Not Just a Fixer-Upper

Not Just a Fixer-Upper

Among many changes within its renovation of the Javits Center, FXFowle Epstein will replace the dark mirrored curtain wall with lighter, more efficient glass.
Courtesy FXFowle Epstein

Reportedly from the day it opened in 1986, the Jacob K. Javits Convention Center has leaked. Hardly the best building designed by Pei Cobb Freed, the project, argued Bruce Fowle on a recent tour of the dilapidated structure, was more the victim of the politicians who nearly value-engineered the original building out of existence.

Click to View a Before & After slideshow of the Vast Renovation proposed for the Jacob K. Javits Center.
 
A rendering of the 100,000-square-foot Butler Building that will serve as swing space during renovation.
 
All images COURTESY fxFowle Epstein
 

Now, the design team of FXFowle and Chicago-based Epstein have been charged with fixing the building, and Fowle is determined not to let the same mistakes be made amid ongoing political ambivalence toward the $463 million project.

“We are banking on them waking up to this once we get started,” Fowle told AN. “People just don’t believe you can turn this into something.”

At a special session held this afternoon, the Public Authorities Control Board voted in favor of a revised development plan for the project, following a similar vote by the board of the Empire State Development Corporation, which oversees convention center development, on May 21.

Barbara Lampen, president of the Convention Center Development Corporation, said in an interview that she expects construction crews to begin assembling a 100,000-square-foot swing space, the first step in refurbishing the convention center, as soon as Monday. “We’ve been doing a lot of prep work, so we’re ready to move,” she said. “We should have steel up next week.” The prefabricated Butler building will rise on a site adjacent to the Javits, between 39th and 40th streets.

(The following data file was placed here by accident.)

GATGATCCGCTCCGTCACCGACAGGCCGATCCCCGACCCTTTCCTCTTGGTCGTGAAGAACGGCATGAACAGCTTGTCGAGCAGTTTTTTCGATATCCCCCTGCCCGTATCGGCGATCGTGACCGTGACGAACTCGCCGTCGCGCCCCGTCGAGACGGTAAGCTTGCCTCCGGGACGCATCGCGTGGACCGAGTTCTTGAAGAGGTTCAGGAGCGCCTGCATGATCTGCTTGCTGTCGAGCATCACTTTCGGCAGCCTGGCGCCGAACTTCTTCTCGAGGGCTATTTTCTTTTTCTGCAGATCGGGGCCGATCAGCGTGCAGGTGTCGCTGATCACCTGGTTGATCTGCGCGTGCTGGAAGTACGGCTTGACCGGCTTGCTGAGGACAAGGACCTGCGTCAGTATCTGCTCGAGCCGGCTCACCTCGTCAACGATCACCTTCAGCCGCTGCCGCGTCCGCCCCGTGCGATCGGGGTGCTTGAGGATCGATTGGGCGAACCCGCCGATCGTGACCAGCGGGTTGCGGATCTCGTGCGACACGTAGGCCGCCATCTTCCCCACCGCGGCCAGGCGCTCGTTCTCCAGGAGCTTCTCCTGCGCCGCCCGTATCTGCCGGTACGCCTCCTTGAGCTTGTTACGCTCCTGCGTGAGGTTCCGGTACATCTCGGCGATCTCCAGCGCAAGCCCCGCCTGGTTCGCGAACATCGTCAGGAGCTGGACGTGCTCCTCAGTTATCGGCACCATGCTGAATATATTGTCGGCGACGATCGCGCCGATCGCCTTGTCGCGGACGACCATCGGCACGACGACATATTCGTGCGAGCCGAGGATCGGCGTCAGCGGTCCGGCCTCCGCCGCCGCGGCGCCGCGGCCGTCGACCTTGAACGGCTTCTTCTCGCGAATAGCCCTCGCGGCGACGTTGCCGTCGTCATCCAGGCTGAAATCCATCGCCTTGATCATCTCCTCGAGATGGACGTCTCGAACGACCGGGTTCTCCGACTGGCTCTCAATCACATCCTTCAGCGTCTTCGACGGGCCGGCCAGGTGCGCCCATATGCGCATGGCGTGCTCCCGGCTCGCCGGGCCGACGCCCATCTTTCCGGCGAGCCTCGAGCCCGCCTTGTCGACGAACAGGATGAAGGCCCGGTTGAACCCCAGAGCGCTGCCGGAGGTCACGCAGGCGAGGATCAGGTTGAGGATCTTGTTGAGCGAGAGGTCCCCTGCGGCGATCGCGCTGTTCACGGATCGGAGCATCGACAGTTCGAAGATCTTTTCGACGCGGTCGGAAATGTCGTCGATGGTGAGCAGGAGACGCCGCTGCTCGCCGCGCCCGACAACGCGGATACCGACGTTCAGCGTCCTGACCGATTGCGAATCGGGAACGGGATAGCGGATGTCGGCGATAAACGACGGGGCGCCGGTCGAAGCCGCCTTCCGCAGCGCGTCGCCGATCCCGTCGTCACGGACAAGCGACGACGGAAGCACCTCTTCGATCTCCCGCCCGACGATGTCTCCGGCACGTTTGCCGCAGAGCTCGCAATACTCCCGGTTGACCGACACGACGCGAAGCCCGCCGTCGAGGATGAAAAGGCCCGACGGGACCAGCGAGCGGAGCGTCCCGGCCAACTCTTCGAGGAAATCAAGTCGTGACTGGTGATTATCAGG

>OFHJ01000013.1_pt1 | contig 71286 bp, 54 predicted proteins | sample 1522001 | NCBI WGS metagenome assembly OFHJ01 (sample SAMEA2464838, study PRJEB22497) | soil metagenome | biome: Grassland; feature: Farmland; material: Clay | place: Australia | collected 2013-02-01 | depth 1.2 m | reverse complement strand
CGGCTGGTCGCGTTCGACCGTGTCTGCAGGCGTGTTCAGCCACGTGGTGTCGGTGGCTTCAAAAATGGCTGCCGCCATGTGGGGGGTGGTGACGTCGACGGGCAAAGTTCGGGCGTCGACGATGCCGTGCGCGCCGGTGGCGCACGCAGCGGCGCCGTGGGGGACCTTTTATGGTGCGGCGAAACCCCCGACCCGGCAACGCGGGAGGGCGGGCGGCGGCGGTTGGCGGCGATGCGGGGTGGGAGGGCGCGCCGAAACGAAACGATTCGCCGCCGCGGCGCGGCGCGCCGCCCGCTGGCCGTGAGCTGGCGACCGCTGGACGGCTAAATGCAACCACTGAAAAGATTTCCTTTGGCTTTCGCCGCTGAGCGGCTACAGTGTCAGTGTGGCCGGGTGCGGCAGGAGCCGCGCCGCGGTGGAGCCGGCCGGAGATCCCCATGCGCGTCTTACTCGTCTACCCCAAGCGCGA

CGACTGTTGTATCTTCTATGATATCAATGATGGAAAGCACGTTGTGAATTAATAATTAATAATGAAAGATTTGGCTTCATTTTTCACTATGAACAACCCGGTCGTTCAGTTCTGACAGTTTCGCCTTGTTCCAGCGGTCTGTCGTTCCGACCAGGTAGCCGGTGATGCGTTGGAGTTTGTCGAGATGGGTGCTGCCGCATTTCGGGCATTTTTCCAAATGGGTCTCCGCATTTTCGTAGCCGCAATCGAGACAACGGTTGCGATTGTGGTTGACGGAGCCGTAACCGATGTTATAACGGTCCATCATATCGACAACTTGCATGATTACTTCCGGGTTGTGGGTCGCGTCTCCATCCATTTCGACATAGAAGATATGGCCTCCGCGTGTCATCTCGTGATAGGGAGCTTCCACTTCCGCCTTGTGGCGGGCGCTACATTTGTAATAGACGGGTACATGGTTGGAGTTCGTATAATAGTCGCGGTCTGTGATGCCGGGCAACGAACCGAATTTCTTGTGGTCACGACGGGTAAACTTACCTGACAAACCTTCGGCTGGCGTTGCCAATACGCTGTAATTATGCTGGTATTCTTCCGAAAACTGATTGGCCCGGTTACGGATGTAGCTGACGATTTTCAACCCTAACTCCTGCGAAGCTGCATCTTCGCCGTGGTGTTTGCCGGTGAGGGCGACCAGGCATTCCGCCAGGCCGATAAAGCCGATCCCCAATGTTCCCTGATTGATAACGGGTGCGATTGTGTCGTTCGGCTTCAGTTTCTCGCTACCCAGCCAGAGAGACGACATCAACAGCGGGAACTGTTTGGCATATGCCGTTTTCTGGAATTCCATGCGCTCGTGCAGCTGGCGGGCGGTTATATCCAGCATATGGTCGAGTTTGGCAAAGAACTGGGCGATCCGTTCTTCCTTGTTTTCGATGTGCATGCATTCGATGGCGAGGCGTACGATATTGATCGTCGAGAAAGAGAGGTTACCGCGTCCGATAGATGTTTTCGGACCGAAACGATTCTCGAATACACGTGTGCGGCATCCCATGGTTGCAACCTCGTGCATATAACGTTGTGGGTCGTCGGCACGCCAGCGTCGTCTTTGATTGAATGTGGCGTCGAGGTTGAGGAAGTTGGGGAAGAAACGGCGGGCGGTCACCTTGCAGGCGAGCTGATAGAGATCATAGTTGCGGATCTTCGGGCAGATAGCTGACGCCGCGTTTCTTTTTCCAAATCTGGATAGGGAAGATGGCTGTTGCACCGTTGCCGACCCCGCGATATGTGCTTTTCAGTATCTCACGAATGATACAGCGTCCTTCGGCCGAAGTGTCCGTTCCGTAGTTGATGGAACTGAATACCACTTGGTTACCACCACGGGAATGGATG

The renovations were originally conceived in 2004 as a massive overhaul designed by Richard Rogers and FXFowle. While that proposal would have nearly doubled the size of the convention center, adding 1.35 million square feet, it also would have cost nearly $4 billion. Lapen said that level of expense was never justified, and the current plans, which will cost $387 per square foot—versus $2,850—are far more sensible, especially in these economic hard times. Furthermore, she points to the diminishing returns of the old plan. According to her agency’s analysis, the new project creates a 41 percent return on investment versus five percent for its predecessor.

Still, ever since the scale-back was proposed, it has been plagued in the political sphere and press as too little too late. This has raised the stakes for FXFowle Epstein to prove the value of the renovations, and the designers maintain that by making the most of the work, they will not only repair the building but revolutionize it. “A lot of what we’re doing is deferred maintenance,” Fowle said. “But we’re transforming a lot in a very cost-effective way.”

Take that leaky roof. Instead of simply replacing the cement pavers, FXFowle Epstein is installing a 6.5-acre green roof. Transparent glass will replace much of the black-mirrored exterior. New mechanical systems will net the building a 26 percent energy savings. A new LED wayfinding system will clarify circulation. Even painting the exposed steel columns white instead of black should help improve a dour user experience. “It’s about taking the fundamentals of Pei Cobb Freed’s vision and placing those into the state of the art today,” Fowle said.

Even the swing-space—a requirement because the convention center must remain in use while under construction—had to be made both affordable and appealing. Once the renovations are completed in 2013, the hope is that improvements will be so marked that additional money will become available for further work, such as remaking the interior space, adding new landscapes by Ken Smith, and replacing the prefab building with something permanent, possibly expanded meeting spaces.

It is the sort of incremental, sensible change Lapen is championing. At the Javits, only 10 percent of the building is dedicated to meeting space, well short of the current industry standard of 30 percent. By spending millions of dollars on such an expansion, instead of billions on expanding convention space through adding floors, the city and state can get considerably more bang for the buck. At the same time, an incremental approach does not preclude larger expansions in the future. "We’re going to do this with the money we have," Lampen said, pointing out that no money had been contributed by the city or state, with proceeds instead coming from a special hotel tax.

Lampen is also quick to remind any detractors that the Javits is one of the few convention centers in the country that actually makes money, whereas the vast majority require public support. As the old saying goes: If it ain’t broke, don’t fix it.
 

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